Liatris is one of many showy American natives that British gardeners have taken to their hearts. Fluffy, rose-pink flowers open from button-like buds that circle a slender tower of narrow, lance-shaped leaves.
Where groups of liatris corms are planted naturalistically, the flower plumes are dramatic, reaching up and out like grounded fireworks.
Liatris is often suggested as a way to add vertical lines to a flower border, but you can expect to see some wavy, almost horizontal lines too. The person who planted the corms would have needed a vivid imagination to foresee these trajectories.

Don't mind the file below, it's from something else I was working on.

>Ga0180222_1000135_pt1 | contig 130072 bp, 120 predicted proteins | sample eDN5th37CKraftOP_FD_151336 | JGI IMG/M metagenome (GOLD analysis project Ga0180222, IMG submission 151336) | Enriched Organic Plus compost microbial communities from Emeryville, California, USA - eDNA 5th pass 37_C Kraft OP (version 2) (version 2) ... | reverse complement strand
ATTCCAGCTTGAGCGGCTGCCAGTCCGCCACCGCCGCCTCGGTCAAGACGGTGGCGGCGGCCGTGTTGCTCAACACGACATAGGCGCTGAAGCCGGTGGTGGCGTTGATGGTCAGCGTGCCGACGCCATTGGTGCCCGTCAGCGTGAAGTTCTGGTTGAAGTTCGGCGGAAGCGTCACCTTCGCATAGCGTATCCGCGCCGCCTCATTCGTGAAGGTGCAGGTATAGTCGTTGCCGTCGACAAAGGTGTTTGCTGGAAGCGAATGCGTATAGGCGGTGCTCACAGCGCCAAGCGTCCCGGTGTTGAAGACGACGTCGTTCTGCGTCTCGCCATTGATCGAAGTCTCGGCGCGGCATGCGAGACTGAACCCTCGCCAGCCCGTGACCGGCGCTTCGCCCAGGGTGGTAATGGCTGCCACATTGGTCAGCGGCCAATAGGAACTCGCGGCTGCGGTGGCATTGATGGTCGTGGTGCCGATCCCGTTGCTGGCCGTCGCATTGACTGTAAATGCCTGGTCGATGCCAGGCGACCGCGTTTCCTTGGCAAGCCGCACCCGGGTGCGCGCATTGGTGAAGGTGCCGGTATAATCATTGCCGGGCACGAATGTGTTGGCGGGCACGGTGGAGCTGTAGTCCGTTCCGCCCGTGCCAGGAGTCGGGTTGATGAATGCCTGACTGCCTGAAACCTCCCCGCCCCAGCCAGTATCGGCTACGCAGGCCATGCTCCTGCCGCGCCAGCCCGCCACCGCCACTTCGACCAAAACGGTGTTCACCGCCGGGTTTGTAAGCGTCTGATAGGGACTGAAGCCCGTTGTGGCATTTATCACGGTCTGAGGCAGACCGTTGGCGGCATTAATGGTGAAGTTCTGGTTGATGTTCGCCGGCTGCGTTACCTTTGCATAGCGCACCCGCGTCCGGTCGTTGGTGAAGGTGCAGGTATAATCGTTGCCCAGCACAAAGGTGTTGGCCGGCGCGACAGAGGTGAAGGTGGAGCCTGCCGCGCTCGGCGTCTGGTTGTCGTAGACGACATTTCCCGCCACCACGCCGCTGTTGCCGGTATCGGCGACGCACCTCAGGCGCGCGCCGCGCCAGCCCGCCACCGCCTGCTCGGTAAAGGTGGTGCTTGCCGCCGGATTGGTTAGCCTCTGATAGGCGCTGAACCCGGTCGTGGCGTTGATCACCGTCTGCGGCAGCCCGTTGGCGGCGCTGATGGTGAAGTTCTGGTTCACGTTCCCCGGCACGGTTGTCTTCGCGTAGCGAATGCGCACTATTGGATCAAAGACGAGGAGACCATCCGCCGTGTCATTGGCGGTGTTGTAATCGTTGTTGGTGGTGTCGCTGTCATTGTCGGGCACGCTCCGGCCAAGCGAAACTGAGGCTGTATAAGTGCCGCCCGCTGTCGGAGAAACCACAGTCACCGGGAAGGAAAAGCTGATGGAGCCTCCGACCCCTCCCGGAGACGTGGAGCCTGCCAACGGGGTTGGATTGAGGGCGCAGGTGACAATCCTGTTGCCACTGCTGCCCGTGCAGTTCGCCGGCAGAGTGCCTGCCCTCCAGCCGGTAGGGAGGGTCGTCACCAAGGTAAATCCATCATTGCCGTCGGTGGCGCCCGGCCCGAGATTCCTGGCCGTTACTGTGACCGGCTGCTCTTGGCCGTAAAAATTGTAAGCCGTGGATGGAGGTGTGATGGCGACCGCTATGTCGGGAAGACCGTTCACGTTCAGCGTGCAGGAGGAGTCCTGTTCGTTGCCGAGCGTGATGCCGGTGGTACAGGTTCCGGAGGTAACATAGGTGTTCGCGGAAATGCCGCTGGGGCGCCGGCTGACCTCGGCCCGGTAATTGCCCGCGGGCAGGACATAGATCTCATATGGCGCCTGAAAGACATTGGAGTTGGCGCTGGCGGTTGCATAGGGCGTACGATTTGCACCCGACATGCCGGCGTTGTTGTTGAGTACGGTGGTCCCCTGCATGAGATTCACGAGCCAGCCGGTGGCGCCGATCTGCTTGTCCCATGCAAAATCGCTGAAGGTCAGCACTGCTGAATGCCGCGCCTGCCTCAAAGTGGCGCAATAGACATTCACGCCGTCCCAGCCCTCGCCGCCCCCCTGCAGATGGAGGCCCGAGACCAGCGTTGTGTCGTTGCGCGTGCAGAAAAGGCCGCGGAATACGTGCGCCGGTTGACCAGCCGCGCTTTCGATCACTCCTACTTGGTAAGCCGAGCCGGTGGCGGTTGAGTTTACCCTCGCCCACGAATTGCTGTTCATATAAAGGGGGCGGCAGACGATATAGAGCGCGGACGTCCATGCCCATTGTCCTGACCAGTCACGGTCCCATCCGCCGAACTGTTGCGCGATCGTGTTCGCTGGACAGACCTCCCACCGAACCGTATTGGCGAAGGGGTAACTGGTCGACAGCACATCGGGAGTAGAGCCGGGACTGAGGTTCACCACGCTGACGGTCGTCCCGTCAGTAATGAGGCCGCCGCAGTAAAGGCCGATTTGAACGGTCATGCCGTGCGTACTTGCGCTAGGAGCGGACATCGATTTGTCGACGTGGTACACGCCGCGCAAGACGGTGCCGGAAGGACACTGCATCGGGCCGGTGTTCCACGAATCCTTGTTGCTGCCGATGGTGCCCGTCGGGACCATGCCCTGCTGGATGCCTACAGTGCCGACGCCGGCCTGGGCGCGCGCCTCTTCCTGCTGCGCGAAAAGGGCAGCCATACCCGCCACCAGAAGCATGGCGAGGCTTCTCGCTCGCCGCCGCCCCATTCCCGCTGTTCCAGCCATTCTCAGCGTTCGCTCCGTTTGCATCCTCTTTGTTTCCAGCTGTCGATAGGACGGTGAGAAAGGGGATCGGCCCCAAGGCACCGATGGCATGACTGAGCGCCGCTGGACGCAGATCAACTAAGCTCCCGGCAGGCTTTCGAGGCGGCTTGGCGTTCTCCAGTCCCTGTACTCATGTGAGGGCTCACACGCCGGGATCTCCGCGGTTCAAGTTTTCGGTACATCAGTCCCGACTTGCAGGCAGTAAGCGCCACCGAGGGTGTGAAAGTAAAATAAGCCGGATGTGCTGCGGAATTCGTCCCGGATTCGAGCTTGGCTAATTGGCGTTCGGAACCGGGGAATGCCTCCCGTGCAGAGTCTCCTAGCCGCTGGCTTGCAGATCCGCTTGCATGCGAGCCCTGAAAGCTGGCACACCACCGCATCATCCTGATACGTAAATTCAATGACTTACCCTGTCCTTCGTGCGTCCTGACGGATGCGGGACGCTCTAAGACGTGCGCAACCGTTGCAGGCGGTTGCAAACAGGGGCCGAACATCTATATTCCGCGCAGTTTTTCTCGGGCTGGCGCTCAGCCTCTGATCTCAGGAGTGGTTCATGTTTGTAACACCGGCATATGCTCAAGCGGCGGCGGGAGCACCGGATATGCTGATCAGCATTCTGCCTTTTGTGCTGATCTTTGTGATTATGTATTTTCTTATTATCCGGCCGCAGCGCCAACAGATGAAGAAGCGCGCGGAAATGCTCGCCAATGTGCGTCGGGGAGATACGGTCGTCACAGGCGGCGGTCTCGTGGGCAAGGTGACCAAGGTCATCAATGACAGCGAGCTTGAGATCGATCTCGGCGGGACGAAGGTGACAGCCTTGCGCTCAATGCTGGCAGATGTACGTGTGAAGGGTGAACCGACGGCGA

I’m not sure of the botanical names of the plants shown here – most likely Liatris spicata or Liatris pycnostachya, named cultivars, or a mix.
As always, the folk names are more evocative: blazing star, button snakeroot, gayfeather, cat-tail liatris and hairy button.
The towering flower spikes are unusual in that they bust into bloom from the top down, unlike most other spiky plants such as foxgloves or delphiniums.
Sunshine sets the flowers glowing so they seem to be lit up from inside. Liatris offers a controlled waywardness, a way to inject a little fun into a sunny border or a prairie style planting.
My pictures were taken in the RHS Bridgewater’s beautiful walled garden, summer 2021, and shared for Becky’s Past Squares (Lines, In the Pink, Flowers, Spiky – take your pick!)